In If the House, published in October by the University of Wisconsin Press, Molly Spencer makes clear how a home and its environs can serve as rich ground to explore the inner lives and intimacies of the people who dwell there. These poems give readers a chance to consider how our own lives have been molded by where we’ve planted ourselves and who or what surrounds us.
Spencer draws us in right away with her call to small details of the home and with the emotional urgency of the remembered events that take place within its walls. Articulating both what leaves and what remains, she alternatingly evokes the voices of absence and presence, of the “washed-over-and-still-here,” of “stone, stone, and again, stone.” Spencer calls to home—both the domestic space and the natural world around it—as another limb, another aspect of the self, as in “Bridging,” in which she writes, “The father / grew into tall pine, the mother / made of her body a sail.” She balances memory and metaphor precisely, each phrase curling around the other, cradling and pushing the next image into being. Describing a fishing trip in “Meditation at Fishtown,” for example, Spencer shows us the barb sinking deep into the rose-trail of blood down the father’s chin. When the father cuts himself free, the boats in the distance, named GLORIA and JOY, seem to signal a return to calm.
As the collection unfolds, Spencer leads us to understand “the meaning of both / collapse and endure,” causing readers to consider intimacy as it falls apart and what it means to try and reconnect as those intimacies falter. This kind of loss and attempted reconciliation is dramatized by the most quotidian of details; snipping a loose thread from the crotch of a thong, for example, calls to unspoken strains between spouses. Or in “Silences: snowfall,” quiet suggests the final moments of connection:
This is how she learned the truth
of skin. Not its thinness
but its animal thirst—
the last time
he touched her
and she felt touched.
Again and again in these poems, Spencer goes beyond passive noticing of how memory pulls and recedes; she works actively to uncover the past, illustrating the act of remembering as if it were a cross between striking notes on a piano and flexing a bow toward its target. Spencer is somehow both deliberate and dove-like as her narrator reflects on an old fence in “Because I want to give them more than the small, gray stone,” with phrases that instill their own hush: "they no longer remember, I tell them: It was shadow-boxed, silvered, / worn soft by long years of storm."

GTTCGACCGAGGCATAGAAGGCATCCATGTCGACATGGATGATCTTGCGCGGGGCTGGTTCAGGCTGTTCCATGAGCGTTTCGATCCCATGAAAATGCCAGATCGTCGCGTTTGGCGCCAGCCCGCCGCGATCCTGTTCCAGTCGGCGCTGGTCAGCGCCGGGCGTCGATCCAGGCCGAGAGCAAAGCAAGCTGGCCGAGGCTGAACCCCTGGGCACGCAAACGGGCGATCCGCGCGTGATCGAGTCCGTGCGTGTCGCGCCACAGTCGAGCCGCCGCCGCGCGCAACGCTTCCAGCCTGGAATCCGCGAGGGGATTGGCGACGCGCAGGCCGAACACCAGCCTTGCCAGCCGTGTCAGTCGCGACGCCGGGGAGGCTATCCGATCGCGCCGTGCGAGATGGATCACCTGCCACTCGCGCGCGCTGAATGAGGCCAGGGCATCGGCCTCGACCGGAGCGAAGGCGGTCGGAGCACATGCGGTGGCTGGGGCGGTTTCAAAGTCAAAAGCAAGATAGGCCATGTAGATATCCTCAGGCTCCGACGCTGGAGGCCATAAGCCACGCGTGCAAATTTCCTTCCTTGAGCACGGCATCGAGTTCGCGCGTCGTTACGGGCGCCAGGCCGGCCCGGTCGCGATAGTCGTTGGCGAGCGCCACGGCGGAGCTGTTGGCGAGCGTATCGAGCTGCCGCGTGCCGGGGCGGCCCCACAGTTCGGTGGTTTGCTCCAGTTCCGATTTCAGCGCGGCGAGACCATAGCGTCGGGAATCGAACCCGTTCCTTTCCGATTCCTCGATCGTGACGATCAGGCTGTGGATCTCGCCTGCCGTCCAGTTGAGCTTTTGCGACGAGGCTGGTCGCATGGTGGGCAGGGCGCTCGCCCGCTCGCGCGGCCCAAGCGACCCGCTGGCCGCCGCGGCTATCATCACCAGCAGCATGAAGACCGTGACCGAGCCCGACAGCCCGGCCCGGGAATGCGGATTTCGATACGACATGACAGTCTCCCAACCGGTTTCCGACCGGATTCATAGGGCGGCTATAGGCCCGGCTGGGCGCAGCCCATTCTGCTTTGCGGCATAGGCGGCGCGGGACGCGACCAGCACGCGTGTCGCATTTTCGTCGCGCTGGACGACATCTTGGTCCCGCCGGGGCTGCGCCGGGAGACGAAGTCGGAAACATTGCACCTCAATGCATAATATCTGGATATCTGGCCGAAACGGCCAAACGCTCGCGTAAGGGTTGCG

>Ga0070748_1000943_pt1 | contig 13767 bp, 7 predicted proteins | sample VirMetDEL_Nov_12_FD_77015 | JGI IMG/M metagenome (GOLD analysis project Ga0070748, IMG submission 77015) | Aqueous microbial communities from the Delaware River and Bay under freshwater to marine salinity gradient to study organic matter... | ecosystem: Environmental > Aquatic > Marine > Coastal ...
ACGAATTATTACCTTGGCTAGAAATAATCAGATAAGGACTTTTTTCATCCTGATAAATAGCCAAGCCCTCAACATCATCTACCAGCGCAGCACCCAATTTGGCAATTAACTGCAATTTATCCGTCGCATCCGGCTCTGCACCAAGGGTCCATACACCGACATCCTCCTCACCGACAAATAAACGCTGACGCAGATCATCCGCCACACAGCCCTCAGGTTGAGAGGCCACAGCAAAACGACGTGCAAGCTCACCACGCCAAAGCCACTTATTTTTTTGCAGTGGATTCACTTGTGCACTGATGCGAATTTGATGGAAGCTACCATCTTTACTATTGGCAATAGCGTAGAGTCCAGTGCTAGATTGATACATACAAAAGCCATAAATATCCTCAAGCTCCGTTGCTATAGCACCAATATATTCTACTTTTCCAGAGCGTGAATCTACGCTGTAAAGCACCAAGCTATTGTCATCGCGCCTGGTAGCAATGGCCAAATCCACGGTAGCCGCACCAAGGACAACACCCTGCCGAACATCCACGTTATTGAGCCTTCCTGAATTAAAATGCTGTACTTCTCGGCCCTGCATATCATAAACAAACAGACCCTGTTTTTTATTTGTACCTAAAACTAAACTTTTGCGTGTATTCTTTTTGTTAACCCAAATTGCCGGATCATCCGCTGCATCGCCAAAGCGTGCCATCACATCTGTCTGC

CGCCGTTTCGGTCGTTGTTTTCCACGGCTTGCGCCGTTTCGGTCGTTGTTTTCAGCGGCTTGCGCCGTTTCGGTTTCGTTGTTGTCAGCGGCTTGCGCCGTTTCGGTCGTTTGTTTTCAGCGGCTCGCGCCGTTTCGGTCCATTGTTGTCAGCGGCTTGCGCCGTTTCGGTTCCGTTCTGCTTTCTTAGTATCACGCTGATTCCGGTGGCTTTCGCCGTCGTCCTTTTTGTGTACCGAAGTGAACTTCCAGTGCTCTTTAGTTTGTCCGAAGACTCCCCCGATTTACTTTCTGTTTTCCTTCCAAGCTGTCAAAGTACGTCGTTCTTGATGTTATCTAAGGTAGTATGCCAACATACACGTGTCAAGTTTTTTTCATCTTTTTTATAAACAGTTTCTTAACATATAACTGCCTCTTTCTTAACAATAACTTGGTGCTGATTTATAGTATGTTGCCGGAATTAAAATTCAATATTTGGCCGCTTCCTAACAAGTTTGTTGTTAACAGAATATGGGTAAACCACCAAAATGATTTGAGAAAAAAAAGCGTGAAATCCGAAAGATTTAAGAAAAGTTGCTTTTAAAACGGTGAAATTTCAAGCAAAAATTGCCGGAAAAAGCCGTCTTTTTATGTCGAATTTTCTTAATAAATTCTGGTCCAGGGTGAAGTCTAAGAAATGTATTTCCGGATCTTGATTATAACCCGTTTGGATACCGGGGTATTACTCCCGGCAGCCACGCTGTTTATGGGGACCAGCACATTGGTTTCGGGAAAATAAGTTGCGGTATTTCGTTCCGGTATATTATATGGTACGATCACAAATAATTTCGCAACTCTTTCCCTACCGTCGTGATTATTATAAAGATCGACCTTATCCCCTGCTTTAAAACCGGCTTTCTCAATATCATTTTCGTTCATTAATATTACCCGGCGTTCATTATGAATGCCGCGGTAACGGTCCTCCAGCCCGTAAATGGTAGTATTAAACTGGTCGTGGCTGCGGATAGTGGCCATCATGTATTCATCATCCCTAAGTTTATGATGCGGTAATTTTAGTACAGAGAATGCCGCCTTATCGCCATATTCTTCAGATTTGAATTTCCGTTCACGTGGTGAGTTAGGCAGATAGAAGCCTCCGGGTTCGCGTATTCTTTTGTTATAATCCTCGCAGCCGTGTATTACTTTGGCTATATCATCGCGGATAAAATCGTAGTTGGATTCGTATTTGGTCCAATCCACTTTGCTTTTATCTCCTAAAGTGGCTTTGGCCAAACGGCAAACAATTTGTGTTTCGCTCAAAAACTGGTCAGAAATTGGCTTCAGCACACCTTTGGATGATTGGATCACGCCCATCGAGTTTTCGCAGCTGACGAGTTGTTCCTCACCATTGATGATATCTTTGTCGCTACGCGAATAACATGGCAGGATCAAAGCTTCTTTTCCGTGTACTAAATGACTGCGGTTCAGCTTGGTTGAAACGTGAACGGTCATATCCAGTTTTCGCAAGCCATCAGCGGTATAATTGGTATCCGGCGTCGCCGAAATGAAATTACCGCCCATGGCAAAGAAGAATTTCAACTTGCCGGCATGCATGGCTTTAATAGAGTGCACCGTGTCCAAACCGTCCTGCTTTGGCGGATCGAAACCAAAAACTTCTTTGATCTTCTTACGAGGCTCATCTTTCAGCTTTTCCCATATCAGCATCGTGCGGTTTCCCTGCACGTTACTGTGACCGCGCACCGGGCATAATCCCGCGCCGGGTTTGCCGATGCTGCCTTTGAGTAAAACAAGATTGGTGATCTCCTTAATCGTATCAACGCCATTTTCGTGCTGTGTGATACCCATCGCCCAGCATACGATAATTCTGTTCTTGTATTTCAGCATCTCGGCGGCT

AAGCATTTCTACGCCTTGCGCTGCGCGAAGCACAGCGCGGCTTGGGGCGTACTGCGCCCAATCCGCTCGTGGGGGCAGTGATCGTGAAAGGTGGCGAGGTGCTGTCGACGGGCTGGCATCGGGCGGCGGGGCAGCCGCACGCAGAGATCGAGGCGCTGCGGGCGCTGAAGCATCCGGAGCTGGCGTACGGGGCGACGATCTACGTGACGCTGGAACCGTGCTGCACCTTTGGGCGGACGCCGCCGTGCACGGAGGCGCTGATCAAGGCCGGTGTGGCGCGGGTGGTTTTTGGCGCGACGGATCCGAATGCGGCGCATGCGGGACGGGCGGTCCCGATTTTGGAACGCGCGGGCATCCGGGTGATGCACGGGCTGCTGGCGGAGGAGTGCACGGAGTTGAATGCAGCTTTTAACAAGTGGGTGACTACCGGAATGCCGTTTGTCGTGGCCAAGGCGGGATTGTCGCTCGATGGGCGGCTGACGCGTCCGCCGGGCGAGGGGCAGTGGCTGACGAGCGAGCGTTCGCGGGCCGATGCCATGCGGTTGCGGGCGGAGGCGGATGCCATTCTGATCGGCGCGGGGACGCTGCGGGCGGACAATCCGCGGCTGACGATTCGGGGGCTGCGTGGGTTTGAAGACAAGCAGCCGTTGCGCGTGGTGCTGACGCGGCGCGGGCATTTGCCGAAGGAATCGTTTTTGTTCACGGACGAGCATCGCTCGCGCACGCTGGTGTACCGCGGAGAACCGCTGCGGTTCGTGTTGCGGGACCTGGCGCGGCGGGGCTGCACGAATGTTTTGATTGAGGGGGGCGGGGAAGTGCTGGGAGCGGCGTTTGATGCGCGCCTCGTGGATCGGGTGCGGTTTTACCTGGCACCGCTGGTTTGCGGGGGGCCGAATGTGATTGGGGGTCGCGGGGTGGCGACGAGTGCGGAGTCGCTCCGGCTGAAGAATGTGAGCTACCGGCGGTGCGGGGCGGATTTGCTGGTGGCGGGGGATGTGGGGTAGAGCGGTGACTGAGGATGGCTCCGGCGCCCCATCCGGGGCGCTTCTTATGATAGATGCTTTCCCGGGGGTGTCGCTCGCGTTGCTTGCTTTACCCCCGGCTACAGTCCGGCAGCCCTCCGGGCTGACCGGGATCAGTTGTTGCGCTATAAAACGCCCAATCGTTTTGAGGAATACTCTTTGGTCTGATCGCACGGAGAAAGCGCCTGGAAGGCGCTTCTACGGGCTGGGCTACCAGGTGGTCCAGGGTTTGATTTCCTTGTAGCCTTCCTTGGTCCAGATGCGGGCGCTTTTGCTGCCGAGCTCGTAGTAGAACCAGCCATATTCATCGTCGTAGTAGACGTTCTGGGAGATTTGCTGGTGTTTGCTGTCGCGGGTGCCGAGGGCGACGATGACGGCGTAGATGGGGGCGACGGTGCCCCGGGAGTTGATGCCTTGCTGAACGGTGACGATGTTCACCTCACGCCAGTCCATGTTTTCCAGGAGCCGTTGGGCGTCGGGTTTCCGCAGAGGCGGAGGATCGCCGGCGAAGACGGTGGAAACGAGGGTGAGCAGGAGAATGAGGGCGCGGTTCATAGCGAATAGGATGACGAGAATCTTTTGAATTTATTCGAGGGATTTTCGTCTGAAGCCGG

Memory is a “falling fence,” a “gentle white pine you will never climb again.” Memory, in If the House, is characterized not just as a series of recalled events but as a force or entity, and the same can be said of place. The house and its surroundings don’t merely set the scene; they are characters in their own right, and Spencer’s articulation, while deliberate, isn’t forceful. Instead, it’s gentle and conversational, communicating a longing and wariness aimed at understanding life’s meadow, life’s snowstorm. In “Vestige,” the daylight arrives “scraped and on its knees, through the skeletal tree.” Given that, two stanzas earlier, the you appears in shadow despite being sunlit, the reader can’t help but connect what becomes of the daylight to the unraveling of the speaker’s relationship.
Spencer frequently offers us images that nest or echo in this way, so that an emotional or physical experience can be located both in the body and in the landscape. In this way, she dramatizes the complex relationship human beings have with home, reminding the reader that while places shape us, we also shape them. Her images evoke both home and distance, permanence and loss, making clear that “our lives are still ours. / And were never ours.” In “I Talk Myself through the Facts of Each Day,” the verb to climb winds up meaning to go up—by clinging, so holding on and moving forward exist hand-in-hand. Spencer teaches readers to search for silence and listen. She trains our ear to the memories she has gathered for her reader, so this “tight fist of apple” can “become something for [us] to get by on.” This transparency about the complicated nature of human experience is precisely what makes If the House so engaging and compelling.